The Inupiat people live in a frozen land, but their hearts are warm and their minds are clear. ANWR is in their backyard, and they support limited development. Senator Akaka walked their land and talked with them. He voted with them, knowing it would bring the scorn of people like Charles Burrows. He made the right decision. He recognized them for the true environmentalists that they are -- each and every decision made with the environment in mind. As a proponent of self-determination, Senator Akaka knows that it means more than supporting the decisions you personally agree with or that are easy to support. It means supporting local people, relying on local expertise and deferring to local decisions.

I've met Burrows, and while I respect his passion for this issue, he hasn't stepped within 500 miles of ANWR. He is another well-intentioned person who speaks of a place he has never been, promotes policies about a place he will never live or depend on to survive, and in doing so, harms a people who made it their home since time began.

Jade Danner

State lawsuit against oil companies was politically motivated

Why are so many people surprised at the decision of the state to settle its billion-dollar lawsuit against the oil companies?

The lawsuit was filed three years ago by then-Attorney General Marjorie Bronster, just before the hotly contested gubernatorial elections. Many knowledgeable people saw it as a thinly veiled, popular political move to help Governor Cayetano get re-elected.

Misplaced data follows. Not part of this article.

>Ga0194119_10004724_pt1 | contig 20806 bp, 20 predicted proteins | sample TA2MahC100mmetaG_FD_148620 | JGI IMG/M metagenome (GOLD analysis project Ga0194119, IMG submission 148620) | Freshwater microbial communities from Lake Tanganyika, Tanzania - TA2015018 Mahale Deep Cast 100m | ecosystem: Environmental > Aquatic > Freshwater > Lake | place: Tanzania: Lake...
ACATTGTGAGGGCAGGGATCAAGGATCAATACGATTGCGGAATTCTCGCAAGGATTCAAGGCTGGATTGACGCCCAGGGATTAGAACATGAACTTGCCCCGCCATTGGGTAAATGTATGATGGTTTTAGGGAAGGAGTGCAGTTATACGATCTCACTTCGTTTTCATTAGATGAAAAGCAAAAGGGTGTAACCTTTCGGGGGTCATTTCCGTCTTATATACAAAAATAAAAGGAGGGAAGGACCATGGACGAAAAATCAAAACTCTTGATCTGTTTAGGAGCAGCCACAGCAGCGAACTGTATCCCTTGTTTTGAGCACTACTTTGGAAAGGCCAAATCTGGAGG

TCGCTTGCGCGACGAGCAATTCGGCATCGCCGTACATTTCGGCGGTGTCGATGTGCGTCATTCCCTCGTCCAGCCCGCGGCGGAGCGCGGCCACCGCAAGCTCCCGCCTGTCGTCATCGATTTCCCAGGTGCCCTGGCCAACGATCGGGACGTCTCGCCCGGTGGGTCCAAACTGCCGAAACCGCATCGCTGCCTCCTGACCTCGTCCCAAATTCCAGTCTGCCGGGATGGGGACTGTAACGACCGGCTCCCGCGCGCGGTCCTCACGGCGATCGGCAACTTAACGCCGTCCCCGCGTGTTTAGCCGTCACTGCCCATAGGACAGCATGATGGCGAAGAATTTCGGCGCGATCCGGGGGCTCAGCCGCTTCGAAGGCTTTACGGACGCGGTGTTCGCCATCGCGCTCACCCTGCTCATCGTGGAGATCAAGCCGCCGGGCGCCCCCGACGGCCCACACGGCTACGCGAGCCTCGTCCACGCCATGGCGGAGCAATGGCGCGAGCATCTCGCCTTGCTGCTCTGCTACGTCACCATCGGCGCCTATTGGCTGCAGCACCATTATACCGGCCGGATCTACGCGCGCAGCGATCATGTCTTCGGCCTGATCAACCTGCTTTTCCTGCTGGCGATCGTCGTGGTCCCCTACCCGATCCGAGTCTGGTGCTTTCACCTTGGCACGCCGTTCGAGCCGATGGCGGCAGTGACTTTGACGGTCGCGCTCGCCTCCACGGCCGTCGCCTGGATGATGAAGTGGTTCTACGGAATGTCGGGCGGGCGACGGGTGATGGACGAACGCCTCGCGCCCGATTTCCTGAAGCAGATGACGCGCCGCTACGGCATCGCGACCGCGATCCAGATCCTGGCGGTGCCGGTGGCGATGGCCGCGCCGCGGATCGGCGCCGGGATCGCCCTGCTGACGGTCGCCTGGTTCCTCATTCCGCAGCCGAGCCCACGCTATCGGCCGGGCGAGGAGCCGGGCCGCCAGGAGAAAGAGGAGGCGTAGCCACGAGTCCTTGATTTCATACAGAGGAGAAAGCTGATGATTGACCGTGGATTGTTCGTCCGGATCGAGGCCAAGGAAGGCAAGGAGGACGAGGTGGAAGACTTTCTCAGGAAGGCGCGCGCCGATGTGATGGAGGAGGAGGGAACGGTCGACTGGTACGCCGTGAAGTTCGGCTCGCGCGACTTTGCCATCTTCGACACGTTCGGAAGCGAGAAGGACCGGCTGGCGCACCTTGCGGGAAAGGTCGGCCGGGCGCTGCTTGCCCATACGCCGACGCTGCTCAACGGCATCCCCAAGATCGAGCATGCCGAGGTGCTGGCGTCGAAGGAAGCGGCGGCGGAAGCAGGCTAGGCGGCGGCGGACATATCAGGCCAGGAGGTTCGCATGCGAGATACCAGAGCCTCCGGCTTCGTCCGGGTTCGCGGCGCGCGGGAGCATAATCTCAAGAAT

At no time prior to the suit being filed, even after years of investigation and millions of tax dollars being spent, was there ever any evidence presented of wrongdoing by any individual or oil company.

In 1998, seven months before the lawsuit was filed, the deputy attorney general investigating the oil companies appeared before a legislative committee.

He testified that after 10 years of investigating he found that not one illegal act had been committed. He went on to request hundreds of thousands more dollars to continue his investigation. The legislature turned him down, deeming it a waste of money.

Seven months later, without legislative approval or any additional evidence, the current lawsuit was filed. The same legislative committee asked Bronster to explain her actions.

Her response was to bring in the mainland attorneys she had hired on a contingency basis with charts purporting to show how the Hawaii consumer had been "cheated."

I testified at that hearing, not in defense of the oil companies but to offer a rational voice in the midst of all the hysteria. I stated that the suit was without merit.

Two to three years and millions of dollars in legal fees later, the matter would be settled. The foregone conclusion was that it is not illegal to make a profit, and the Hawaii market is so small that no marketer could gain any long-term advantage through discount pricing.

Hawaii historically has been a market of individual service-station owners who rely on their suppliers for market support. When our own state government harasses those suppliers, they obviously cannot give dealers (and ultimately consumers) the desperately needed attention, in particular during these tough economic times.

Further complicating matters is the media mantra of "buy cheap gasoline" (regardless of quality or source), bypassing neighborhood stations. This will result in more station abandonment by dealers and less community convenience.

When people use the power of the government to impose their own ideas on private business, bad things happen.

Bill Green
Kahala Shell Auto Care, Inc.

Electric companies never see the light